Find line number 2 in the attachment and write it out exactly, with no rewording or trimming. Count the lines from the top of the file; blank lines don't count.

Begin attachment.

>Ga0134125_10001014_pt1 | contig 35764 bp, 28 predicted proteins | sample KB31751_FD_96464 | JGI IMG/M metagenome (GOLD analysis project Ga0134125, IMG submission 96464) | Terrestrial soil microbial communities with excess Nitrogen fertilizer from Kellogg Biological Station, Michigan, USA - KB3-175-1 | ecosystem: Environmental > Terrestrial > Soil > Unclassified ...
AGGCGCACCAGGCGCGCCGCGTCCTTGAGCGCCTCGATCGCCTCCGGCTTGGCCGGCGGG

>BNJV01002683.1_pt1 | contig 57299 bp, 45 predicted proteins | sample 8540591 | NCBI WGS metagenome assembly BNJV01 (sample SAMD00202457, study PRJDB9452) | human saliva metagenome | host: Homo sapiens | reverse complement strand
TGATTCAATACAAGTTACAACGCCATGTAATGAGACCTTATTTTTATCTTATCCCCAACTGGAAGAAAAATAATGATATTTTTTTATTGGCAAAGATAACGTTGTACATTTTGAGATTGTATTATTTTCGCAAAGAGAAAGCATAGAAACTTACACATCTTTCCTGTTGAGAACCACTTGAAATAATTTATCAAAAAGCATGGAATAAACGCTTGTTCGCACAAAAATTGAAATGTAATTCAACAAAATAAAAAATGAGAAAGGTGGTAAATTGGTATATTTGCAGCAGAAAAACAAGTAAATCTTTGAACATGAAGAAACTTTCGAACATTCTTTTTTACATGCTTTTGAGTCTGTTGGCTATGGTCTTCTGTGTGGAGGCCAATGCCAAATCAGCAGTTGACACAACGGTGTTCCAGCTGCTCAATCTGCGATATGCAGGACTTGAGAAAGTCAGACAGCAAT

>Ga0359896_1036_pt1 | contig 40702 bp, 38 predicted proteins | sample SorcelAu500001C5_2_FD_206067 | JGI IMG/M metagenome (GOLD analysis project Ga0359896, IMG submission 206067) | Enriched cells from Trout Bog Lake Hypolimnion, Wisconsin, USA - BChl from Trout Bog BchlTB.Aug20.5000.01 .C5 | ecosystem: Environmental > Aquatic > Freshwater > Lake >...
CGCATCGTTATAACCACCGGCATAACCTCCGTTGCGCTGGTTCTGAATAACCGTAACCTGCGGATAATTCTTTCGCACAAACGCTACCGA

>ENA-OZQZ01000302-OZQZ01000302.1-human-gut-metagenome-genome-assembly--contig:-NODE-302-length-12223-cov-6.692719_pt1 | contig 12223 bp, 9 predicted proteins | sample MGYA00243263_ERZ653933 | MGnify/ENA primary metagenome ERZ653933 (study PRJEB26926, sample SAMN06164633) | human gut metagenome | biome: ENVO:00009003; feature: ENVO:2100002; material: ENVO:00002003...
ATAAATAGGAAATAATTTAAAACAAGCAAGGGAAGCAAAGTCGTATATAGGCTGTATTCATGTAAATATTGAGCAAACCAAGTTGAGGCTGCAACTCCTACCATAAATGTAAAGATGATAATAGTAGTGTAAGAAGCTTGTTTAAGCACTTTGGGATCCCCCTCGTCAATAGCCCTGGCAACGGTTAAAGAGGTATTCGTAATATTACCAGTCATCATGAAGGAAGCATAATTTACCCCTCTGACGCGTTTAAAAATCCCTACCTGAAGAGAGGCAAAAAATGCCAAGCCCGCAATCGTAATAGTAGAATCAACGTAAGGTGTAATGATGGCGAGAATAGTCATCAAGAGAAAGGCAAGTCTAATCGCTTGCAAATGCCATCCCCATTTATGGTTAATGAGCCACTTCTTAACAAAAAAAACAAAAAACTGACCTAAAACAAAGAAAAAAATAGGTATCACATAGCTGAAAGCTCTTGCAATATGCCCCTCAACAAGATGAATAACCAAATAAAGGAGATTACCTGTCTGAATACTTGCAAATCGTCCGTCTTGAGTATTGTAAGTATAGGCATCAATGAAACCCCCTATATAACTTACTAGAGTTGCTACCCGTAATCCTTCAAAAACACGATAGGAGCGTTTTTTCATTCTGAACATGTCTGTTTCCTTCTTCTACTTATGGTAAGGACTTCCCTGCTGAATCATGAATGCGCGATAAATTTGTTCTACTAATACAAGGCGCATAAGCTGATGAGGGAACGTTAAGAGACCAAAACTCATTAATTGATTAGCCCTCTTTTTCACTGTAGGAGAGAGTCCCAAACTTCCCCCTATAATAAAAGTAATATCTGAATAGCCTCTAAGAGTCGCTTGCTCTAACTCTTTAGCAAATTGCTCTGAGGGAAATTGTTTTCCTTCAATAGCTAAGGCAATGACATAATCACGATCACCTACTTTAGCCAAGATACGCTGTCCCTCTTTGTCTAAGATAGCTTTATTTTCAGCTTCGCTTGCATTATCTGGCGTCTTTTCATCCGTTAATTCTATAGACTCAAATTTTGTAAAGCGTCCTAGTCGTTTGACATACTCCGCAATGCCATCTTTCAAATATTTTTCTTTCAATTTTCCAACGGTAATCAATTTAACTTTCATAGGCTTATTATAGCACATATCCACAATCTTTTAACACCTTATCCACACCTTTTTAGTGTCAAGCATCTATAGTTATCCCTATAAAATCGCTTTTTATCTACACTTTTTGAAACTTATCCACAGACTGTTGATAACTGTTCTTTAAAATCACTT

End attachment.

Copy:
AGGCGCACCAGGCGCGCCGCGTCCTTGAGCGCCTCGATCGCCTCCGGCTTGGCCGGCGGG